Boydell & Brewer are providing 40% conference discount and FREE worldwide delivery (on every order that includes a hardback). Browse a selection of highlights or view many more in our new Medieval Studies catalogue – all are included in the special offer, just use code BB870. Offer ends 31 July 2020.

Yale University Press is delighted to offer 30% off a selection of our Medieval Studies titles. To redeem the 30% discount online, enter Y2083 at the checkout. See all the titles here. Offer ends on 31st August 2020.

From the 1st of June to the 31st of August University of Wales Press have up to 70% off our Medieval titles while stock lasts. Click here to view our Medieval Titles flyer. More information here. Offer ends on 31st of August.

Princeton University Press is offering 30% off plus free shipping with coupon code IMC20. Discount ends 15 August 2020. Browse the titles here.

Cambridge University Press are offering up to 30% off their Medieval related books. You can see the collection of books here.

Combined Academic Publishers are offering an exclusive 30% off on any of their Medieval Studies titles through the CAP website with the discount code CSF2020IMC. Browse all the titles here.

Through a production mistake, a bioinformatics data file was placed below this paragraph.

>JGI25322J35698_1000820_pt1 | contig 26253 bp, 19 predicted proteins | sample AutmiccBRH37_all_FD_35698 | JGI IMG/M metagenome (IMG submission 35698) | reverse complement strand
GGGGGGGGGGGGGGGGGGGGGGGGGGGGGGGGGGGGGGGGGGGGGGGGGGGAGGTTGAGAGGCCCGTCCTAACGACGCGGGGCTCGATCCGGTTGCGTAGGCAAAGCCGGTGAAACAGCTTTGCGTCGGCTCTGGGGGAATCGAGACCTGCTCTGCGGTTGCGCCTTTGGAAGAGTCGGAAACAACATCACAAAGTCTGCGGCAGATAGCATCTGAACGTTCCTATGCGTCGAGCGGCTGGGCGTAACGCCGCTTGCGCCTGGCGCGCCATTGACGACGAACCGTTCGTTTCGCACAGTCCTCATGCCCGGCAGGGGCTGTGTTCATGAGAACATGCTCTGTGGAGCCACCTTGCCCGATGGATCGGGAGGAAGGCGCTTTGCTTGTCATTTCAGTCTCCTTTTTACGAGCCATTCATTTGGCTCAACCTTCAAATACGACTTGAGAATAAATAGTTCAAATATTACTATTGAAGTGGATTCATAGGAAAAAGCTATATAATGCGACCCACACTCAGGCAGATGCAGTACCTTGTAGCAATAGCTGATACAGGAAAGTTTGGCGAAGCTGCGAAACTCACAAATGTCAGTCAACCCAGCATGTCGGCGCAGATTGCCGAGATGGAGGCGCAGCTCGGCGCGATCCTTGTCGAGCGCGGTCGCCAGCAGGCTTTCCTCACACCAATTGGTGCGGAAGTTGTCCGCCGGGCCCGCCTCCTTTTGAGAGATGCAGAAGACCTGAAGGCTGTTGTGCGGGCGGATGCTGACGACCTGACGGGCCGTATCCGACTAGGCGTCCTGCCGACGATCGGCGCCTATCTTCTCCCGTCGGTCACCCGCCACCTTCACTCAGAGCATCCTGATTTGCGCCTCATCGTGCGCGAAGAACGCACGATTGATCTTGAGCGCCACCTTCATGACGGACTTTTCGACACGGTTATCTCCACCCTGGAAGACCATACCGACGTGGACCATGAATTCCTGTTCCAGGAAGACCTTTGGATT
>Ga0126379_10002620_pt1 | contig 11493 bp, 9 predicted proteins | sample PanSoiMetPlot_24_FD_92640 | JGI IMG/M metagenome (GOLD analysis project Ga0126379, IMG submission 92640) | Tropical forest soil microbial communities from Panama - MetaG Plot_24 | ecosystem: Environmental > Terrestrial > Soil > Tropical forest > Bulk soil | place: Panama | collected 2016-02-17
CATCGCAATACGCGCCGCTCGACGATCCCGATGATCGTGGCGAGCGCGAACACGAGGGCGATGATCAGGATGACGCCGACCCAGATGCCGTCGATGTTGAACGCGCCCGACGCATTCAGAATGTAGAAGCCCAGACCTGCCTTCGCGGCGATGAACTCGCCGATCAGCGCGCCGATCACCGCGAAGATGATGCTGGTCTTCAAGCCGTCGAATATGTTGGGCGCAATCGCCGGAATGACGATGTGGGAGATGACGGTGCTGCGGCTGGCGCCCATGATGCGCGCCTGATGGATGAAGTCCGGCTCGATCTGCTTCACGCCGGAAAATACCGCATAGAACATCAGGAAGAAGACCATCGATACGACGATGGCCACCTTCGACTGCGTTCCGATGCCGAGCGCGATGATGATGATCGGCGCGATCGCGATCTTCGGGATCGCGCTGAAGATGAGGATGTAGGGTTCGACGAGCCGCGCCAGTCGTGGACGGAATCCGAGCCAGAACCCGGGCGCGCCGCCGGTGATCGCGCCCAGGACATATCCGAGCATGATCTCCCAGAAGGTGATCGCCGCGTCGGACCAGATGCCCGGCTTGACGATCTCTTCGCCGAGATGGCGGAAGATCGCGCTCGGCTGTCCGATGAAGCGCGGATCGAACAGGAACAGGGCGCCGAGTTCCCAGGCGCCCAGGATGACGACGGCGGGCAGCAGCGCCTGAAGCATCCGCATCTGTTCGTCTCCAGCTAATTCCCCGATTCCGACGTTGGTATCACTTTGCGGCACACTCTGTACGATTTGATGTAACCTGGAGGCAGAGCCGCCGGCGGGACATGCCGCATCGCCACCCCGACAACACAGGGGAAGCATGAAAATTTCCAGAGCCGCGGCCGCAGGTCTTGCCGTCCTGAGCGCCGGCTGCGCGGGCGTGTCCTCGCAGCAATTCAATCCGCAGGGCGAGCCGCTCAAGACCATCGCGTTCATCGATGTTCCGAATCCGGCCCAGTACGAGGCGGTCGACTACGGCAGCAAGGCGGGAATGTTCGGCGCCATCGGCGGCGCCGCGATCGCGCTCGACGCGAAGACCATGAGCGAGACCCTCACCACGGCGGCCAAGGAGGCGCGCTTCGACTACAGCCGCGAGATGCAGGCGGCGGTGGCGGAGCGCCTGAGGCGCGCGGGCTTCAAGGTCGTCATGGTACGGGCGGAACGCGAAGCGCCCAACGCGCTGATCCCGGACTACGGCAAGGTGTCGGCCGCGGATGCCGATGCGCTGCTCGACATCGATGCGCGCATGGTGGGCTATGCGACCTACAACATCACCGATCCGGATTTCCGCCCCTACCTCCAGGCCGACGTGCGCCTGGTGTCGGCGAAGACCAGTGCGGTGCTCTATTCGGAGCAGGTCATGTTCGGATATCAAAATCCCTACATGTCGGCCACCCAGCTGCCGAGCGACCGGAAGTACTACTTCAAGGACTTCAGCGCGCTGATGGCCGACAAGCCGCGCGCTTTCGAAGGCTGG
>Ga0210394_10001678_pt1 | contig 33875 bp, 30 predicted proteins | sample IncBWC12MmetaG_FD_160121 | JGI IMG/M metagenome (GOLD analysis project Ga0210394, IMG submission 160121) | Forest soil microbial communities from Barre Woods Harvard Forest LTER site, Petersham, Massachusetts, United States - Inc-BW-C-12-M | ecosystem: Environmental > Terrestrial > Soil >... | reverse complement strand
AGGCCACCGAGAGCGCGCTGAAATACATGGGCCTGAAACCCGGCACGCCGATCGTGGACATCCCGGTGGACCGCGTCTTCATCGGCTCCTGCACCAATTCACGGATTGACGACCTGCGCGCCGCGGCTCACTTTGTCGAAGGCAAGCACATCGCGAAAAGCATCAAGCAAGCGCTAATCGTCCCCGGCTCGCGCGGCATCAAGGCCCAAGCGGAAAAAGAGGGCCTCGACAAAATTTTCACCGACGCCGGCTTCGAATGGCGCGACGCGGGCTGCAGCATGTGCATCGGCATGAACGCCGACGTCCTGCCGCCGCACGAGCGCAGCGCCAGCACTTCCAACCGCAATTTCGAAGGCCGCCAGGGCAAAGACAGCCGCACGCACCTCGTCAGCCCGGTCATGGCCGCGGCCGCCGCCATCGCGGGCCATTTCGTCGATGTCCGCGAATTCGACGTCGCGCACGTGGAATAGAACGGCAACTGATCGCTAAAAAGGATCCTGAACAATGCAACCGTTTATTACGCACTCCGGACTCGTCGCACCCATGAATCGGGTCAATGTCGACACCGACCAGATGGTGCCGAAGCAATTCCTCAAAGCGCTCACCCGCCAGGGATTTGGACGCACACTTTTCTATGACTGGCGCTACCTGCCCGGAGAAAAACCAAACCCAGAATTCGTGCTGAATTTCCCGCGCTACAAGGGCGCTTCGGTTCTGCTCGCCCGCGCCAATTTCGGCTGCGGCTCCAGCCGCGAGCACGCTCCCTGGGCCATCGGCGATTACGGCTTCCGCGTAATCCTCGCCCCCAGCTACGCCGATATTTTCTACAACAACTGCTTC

Liverpool University Press are offering 30% conference discount available online (UK & RoW: IMC30 / USA: ADISTA5) as well as 50% off ebooks (EBOOKLUP)! Discount codes valid for the entirety of July 2020. Browse their titles here.

Dumbarton Oaks Medieval Library are offering all their volumes are available for 20% off from July 1 to July 31 2020. Browse the titles here.

The University of Chicago Press are offering 20% off their IMC journals as well as other deals on books that that would have been displayed at IMC. Click here for their full medieval studies book list.

Published by Roisin Astell

Roisin Astell received a First Class Honours in History of Art at the University of York (2014), under the supervision of Dr Emanuele Lugli. After spending a year learning French in Paris, Roisin then completed an MSt. in Medieval Studies at the University of Oxford (2016), where she was supervised by Professor Gervase Rosser and Professor Martin Kauffmann. In 2017, Roisin was awarded a CHASE AHRC studentship as a doctoral candidate at the University of Kent’s Centre for Medieval and Early Modern Studies, under the supervision of Dr Emily Guerry.